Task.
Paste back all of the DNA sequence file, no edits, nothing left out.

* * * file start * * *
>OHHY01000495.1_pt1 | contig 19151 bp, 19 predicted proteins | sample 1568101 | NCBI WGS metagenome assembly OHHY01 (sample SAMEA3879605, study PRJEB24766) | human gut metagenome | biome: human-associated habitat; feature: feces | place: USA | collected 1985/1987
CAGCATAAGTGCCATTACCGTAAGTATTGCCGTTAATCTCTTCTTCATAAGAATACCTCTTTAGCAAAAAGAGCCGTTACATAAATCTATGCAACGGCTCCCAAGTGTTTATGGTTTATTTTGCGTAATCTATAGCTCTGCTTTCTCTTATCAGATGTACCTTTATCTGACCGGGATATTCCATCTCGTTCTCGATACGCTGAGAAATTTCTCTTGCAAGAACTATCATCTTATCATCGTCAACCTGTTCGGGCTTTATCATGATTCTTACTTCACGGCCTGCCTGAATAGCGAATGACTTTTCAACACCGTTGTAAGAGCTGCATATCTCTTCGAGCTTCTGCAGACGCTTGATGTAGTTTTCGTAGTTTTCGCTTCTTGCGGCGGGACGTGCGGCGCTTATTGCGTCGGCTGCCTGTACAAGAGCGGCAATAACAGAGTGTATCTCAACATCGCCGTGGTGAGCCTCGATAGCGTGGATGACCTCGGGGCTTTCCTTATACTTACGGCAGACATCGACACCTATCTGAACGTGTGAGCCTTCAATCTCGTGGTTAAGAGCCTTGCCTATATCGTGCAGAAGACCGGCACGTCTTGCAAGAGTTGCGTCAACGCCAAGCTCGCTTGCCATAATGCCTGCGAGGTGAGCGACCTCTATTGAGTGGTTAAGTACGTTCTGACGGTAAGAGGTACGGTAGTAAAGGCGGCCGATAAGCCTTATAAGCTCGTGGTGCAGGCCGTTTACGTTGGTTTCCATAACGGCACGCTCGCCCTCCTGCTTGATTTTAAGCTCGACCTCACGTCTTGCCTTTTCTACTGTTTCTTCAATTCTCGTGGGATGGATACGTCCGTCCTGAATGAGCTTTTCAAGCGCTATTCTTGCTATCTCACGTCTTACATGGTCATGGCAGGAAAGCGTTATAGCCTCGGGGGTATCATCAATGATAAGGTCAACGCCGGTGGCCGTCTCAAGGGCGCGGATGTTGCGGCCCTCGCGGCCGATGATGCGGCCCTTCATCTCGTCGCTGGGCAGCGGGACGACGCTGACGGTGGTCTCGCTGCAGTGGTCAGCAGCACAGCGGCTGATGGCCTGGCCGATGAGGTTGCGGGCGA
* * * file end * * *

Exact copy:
>OHHY01000495.1_pt1 | contig 19151 bp, 19 predicted proteins | sample 1568101 | NCBI WGS metagenome assembly OHHY01 (sample SAMEA3879605, study PRJEB24766) | human gut metagenome | biome: human-associated habitat; feature: feces | place: USA | collected 1985/1987
CAGCATAAGTGCCATTACCGTAAGTATTGCCGTTAATCTCTTCTTCATAAGAATACCTCTTTAGCAAAAAGAGCCGTTACATAAATCTATGCAACGGCTCCCAAGTGTTTATGGTTTATTTTGCGTAATCTATAGCTCTGCTTTCTCTTATCAGATGTACCTTTATCTGACCGGGATATTCCATCTCGTTCTCGATACGCTGAGAAATTTCTCTTGCAAGAACTATCATCTTATCATCGTCAACCTGTTCGGGCTTTATCATGATTCTTACTTCACGGCCTGCCTGAATAGCGAATGACTTTTCAACACCGTTGTAAGAGCTGCATATCTCTTCGAGCTTCTGCAGACGCTTGATGTAGTTTTCGTAGTTTTCGCTTCTTGCGGCGGGACGTGCGGCGCTTATTGCGTCGGCTGCCTGTACAAGAGCGGCAATAACAGAGTGTATCTCAACATCGCCGTGGTGAGCCTCGATAGCGTGGATGACCTCGGGGCTTTCCTTATACTTACGGCAGACATCGACACCTATCTGAACGTGTGAGCCTTCAATCTCGTGGTTAAGAGCCTTGCCTATATCGTGCAGAAGACCGGCACGTCTTGCAAGAGTTGCGTCAACGCCAAGCTCGCTTGCCATAATGCCTGCGAGGTGAGCGACCTCTATTGAGTGGTTAAGTACGTTCTGACGGTAAGAGGTACGGTAGTAAAGGCGGCCGATAAGCCTTATAAGCTCGTGGTGCAGGCCGTTTACGTTGGTTTCCATAACGGCACGCTCGCCCTCCTGCTTGATTTTAAGCTCGACCTCACGTCTTGCCTTTTCTACTGTTTCTTCAATTCTCGTGGGATGGATACGTCCGTCCTGAATGAGCTTTTCAAGCGCTATTCTTGCTATCTCACGTCTTACATGGTCATGGCAGGAAAGCGTTATAGCCTCGGGGGTATCATCAATGATAAGGTCAACGCCGGTGGCCGTCTCAAGGGCGCGGATGTTGCGGCCCTCGCGGCCGATGATGCGGCCCTTCATCTCGTCGCTGGGCAGCGGGACGACGCTGACGGTGGTCTCGCTGCAGTGGTCAGCAGCACAGCGGCTGATGGCCTGGCCGATGAGGTTGCGGGCGA